Ford/AAA student competition to provide top techs scholarships

June 7, 2011
High school automotive technology students gather in Michigan for the 62nd annual National Finals.

One hundred high school automotive technology students from across the country will tune up cars in hopes of tuning out the competition at the National Finals of the 62nd annual Ford/AAA Student Auto Skills competition, which takes place June 12-14 at Ford World Headquarters in Michigan. The students will be vying for a share of nearly $12 million in scholarships and a job shadow experience with one of Roush Fenway Racing's NASCAR teams.

The competition, which is geared toward students looking to jumpstart their careers in the automotive industry, is especially relevant for today's struggling economy, as car owners are putting more money into repair and maintenance as a way of avoiding the big-ticket purchase of a new car. The U.S. Department of Labor reports that this trend, as well as advancements in automotive technology, means an increase in the demand for repair work and a rise in job opportunities for those automotive technicians who complete postsecondary education—something the Ford/AAA Student Auto Skills competition helps its competitors pursue by offering millions of dollars in scholarships.

The annual competition features the top high school automotive technology students from all 50 states, with each state represented by a team of two students joined by their high school instructor. At the National Finals, the students will have their automotive skills and knowledge put to the test with a written exam and a timed event in which they will race against the clock and each other to identify glitches and repair deliberately installed "bugs" in identical 2011 Ford F-150 XLT 4x4 trucks. The team with the best combined written and hands-on score will win the national championship.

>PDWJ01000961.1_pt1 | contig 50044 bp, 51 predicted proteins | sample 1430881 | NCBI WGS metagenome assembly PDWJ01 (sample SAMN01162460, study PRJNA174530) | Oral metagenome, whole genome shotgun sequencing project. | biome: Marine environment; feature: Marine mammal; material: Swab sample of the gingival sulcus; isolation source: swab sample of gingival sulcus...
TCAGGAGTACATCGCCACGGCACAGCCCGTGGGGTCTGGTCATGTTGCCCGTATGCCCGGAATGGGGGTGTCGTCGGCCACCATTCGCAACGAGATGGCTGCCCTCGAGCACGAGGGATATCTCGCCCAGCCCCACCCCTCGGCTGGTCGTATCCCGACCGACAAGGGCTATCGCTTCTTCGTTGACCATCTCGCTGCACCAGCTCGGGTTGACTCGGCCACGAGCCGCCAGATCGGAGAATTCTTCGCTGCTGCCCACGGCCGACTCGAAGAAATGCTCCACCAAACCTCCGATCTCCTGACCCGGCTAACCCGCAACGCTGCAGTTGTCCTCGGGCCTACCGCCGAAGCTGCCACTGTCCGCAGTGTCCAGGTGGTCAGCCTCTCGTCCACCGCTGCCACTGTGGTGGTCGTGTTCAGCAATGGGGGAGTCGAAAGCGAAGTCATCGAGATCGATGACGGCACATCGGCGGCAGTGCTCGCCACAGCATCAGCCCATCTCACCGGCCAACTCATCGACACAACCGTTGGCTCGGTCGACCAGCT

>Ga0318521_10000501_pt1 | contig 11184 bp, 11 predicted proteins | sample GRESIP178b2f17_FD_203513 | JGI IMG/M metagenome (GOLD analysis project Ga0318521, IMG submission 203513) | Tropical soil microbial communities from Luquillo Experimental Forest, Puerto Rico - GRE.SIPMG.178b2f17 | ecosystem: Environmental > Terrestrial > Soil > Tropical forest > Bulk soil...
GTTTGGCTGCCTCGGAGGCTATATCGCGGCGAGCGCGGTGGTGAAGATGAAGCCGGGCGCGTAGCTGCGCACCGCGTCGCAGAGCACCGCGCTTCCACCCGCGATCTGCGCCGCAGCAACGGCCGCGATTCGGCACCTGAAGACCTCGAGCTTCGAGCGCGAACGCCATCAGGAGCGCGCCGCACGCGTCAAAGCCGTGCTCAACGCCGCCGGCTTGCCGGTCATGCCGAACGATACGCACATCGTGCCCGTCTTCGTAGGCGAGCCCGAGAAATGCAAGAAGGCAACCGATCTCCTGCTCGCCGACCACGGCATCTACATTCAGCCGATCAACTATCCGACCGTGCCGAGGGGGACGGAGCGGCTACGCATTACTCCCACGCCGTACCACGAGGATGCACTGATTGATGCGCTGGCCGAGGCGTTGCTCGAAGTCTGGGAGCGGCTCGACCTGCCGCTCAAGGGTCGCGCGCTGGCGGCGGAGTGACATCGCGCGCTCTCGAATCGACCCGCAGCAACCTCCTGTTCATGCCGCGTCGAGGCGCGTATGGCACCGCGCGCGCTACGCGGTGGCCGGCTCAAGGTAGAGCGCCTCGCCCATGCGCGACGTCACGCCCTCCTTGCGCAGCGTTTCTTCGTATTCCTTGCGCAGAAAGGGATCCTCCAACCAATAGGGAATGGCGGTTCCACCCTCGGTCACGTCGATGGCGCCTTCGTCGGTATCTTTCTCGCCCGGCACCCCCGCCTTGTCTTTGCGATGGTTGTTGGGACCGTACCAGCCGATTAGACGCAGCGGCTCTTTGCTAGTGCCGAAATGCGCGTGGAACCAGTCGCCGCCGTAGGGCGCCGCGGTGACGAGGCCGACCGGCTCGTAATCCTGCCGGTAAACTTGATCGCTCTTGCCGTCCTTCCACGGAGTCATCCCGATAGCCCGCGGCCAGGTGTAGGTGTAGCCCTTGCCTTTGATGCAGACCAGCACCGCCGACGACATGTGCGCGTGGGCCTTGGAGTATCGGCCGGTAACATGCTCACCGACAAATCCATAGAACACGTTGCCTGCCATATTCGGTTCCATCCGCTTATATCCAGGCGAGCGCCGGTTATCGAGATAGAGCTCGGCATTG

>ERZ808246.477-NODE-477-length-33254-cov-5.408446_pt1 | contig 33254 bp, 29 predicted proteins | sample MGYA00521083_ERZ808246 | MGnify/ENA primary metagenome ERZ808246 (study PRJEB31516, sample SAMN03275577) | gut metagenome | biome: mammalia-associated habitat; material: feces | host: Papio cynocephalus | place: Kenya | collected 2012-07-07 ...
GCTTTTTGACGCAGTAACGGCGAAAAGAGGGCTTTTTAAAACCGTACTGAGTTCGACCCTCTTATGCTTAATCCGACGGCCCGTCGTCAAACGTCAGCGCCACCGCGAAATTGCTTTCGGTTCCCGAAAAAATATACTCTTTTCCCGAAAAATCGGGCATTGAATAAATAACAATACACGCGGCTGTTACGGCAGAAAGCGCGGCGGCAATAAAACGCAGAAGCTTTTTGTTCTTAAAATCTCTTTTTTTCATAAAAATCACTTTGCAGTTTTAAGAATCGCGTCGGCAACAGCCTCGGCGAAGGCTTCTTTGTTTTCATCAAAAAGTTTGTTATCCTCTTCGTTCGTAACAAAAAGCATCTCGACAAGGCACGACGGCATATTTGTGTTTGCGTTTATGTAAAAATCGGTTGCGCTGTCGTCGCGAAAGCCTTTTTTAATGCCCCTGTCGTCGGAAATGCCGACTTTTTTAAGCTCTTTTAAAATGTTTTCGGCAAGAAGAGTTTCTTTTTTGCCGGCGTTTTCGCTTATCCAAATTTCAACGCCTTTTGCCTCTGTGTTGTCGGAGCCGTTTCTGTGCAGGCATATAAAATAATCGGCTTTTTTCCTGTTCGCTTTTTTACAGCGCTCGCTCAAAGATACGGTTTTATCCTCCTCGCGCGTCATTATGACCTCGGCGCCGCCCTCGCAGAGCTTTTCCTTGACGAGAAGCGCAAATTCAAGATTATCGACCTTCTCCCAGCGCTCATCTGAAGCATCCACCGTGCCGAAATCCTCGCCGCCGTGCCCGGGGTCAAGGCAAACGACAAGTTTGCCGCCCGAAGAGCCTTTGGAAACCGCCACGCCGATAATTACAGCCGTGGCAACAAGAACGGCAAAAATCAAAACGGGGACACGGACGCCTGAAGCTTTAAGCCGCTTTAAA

In addition to the scholarships, the winning students will get the opportunity to spend a week job shadowing Roush Fenway Racing's NASCAR Nationwide Series No. 6 Ford team leading up to and during the Subway Jalapeno 250 on July 1 at Daytona International Speedway. Students also will have the opportunity to interact at-track with the car's driver and 2010 Nationwide Series Rookie of the year, Ricky Stenhouse, Jr., who is serving as the national spokesperson for the Ford/AAA Auto Skills program this year.

A pool of more than 10,000 automotive technology students started the journey to the National Finals by taking an online exam in March. The 100 national finalists, who have spent countless hours preparing for the competition, reached the championship through a high score in the online exam and success at the hands-on competitions at their respective State Finals. Though each team has proven it has the drive and automotive knowledge needed for success, the students come from a variety of backgrounds and have taken several different paths in pursuit of their dreams.  Some of the personal storylines include: